One would have thought that he would then have proceeded to describe the broader and more spiritual life which had shone forth for mankind in Christ, and to expound the freedom from all local restrictions which should henceforth belong to acceptable worship of the Most High. Most certainly, if the speech had been invented for him and placed in his mouth, a forger would naturally have designed a fuller and more balanced discourse, setting forth the doctrine of Christ as well as the past history of the Jews. We cannot tell whether he actually entered more fully into the subject or not. Possibly the Sadducean portion of his audience had got quite enough. Their countenances and gestures bespoke their horror of St. Stephen’s doctrine. Isaiah’s opinion carried no weight with them as contrasted with the institutions of Moses, which were their pride and glory; and so, borne along by the force of his oratory, St. Stephen finished with that vigorous denunciation which led to his death: "Ye stiffnecked and uncircumcised in heart and ears, ye do always resist the Holy Ghost: as your fathers did, so do ye." This exposition of St. Stephen’s speech will show the drift and argument of it as it appears to us. But it must have seemed to them much more powerful, plain-spoken, and aggressive. He vindicated himself to any right-thinking and fair mind from the accusation of irreverence towards God, towards Moses, or towards the Divine institutions. But the minds of his hearers were not fair. He had trampled upon their prejudices, he had suggested the vanity of their dearest ideas, and they could not estimate his reasons or follow his arguments, but they could resort to the remedy which every failing, though for the present popular, cause possesses-they could destroy him. And thus they treated the modern as their ancestors had treated the ancient prophets. What a lesson Stephen’s speech has for the Church of every age! How wide and manifold the applications of it! The Jewish error is one that is often committed, their mistake often repeated. The Jews identified God’s honour and glory with an old order that was fast passing away, and had no eyes to behold a new and more glorious order that was opening upon them. We may blame them then for their murder of St. Stephen, but we must blame them gently, feeling that they acted as human nature has ever acted under similar circumstances, and that good motives were mingled with those feelings of rage and bigotry and narrowness that urged them to their deed of blood. Let us see how this was. Stephen proclaimed a new order and a new development, embracing for his hearers a vast political as well as a vast religious change. His forecast of the future swept away at once all the privileges and profits connected with the religious position of Jerusalem, and thus destroyed the political prospects of the Jewish people. It is no wonder the Sanhedrin could not appreciate his oration. Men do not ever listen patiently when their pockets are being touched, their profits swept away, their dearest hopes utterly annihilated. Has not human experience often repeated the scene acted out that day in Jerusalem? On the political stage men have often seen it, -we ourselves have seen it. The advocates of liberty, civil and religious, have had to struggle against the same spirit and the same prejudices as St. Stephen. Take the political world alone. We now look back and view with horror the deeds wrought in the name of authority and in opposition to the principles of change and innovation. We read the stories of Alva and the massacres in the Netherlands, the bloody deeds of the seventeenth century in England and all over Europe, the miseries and the bloodshed of the American war of independence, the fierce opposition with which the spirit of liberty has been resisted throughout this century; and our sympathies are altogether ranged on the side of the sufferers, -the losers and defeated, it may have been, for the time, but the triumphant in the long run.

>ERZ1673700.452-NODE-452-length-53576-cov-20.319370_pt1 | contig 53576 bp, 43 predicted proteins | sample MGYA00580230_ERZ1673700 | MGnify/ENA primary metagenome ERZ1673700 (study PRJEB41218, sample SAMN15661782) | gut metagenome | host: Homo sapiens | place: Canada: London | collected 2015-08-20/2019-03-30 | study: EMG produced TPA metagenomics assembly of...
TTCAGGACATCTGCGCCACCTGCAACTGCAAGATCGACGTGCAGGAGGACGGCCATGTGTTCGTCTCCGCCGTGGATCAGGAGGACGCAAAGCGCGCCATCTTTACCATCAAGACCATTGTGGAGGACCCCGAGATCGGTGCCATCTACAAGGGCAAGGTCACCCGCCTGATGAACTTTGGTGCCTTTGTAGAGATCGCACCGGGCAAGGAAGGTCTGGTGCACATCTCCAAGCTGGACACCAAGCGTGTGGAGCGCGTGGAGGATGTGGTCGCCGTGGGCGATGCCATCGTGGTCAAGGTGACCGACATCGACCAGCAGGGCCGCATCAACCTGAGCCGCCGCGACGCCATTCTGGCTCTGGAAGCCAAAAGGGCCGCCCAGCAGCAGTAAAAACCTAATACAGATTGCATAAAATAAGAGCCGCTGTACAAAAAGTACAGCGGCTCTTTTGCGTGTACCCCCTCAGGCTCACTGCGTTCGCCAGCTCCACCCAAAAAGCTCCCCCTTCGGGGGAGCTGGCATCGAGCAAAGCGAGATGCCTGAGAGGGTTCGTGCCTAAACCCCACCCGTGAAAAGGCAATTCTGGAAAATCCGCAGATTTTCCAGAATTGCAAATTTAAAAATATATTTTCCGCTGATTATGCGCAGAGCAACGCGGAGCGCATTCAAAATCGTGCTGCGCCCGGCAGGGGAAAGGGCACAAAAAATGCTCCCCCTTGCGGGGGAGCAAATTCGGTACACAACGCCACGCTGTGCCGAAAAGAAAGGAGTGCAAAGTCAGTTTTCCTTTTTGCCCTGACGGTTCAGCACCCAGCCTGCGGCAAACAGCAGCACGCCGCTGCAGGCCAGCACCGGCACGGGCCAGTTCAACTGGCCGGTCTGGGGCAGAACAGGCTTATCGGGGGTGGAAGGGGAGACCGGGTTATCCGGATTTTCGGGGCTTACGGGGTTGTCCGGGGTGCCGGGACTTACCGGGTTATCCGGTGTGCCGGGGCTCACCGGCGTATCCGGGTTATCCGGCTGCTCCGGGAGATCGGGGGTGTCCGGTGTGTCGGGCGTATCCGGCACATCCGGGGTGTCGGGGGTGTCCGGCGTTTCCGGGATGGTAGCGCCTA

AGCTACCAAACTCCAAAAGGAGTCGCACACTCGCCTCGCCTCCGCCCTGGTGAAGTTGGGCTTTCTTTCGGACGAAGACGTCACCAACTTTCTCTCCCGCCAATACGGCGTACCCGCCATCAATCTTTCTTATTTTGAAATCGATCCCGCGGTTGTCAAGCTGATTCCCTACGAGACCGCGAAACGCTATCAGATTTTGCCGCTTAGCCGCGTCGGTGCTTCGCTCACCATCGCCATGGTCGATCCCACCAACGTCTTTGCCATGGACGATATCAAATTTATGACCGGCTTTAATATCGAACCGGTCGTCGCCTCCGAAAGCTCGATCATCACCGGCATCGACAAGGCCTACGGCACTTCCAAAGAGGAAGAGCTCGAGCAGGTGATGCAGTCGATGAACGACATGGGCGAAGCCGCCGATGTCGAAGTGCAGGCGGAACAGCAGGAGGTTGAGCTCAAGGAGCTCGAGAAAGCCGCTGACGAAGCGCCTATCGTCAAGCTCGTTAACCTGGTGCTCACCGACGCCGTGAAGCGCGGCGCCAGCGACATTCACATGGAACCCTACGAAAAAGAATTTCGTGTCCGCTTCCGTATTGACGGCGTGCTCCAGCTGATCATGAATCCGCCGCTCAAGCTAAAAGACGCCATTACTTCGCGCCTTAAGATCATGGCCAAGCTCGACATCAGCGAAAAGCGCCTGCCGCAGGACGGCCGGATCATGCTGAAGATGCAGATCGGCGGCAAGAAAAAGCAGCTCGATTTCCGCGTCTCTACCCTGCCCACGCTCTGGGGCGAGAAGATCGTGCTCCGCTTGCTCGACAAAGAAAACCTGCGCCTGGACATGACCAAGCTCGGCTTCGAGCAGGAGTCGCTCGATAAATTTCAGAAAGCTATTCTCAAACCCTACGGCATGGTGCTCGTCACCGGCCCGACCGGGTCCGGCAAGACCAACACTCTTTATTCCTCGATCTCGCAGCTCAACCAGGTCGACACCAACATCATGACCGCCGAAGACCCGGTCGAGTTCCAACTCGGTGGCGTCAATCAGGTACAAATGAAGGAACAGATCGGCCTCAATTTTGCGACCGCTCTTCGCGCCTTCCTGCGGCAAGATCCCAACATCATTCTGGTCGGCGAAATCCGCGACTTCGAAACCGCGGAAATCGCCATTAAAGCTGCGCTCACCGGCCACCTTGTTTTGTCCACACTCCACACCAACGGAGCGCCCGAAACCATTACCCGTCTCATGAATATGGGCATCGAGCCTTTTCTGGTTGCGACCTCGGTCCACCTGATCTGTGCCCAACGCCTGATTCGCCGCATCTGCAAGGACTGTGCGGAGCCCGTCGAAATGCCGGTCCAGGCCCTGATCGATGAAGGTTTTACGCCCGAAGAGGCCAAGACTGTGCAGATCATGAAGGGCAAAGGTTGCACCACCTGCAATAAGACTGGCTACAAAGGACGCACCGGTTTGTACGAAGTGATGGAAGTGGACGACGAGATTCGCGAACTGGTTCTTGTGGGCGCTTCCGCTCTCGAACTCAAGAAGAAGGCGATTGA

The true student, however, of history or of human nature will not content himself with any one-sided view, and he will have some sympathy to spare for those who adopted the stern measures. He will not judge them too harshly. They reverenced the past as the Jews of Jerusalem did, and reverence is a feeling that is right and blessed. It is no good sign for this age of ours that it possesses so little reverence for the past, thinks so lightly of the institutions, the wisdom, the ideas of antiquity, and is ready to change them at a moment’s notice. The men who now are held up to the execration of posterity, the high priest and the Sanhedrin who murdered Stephen, the tyrants and despots and their agents who strove to crush the supporters of liberty, the writers who cried them down and applauded or urged on the violent measures which were adopted and sometimes triumphed for the time, -we should strive to put ourselves in their position, and see what they had to say for themselves, and thus seek to judge them here below as the Eternal King will judge them at the great final tribunal. They knew the good which the old political institutions had worked. They had lived and flourished under them as their ancestors had lived and flourished before them. The future they knew not. All they knew was that changes were proposed which threatened everything with which their dearest memories were bound up, and the innovators seemed dangerous creatures, obnoxious to God and man, and they dealt with them accordingly.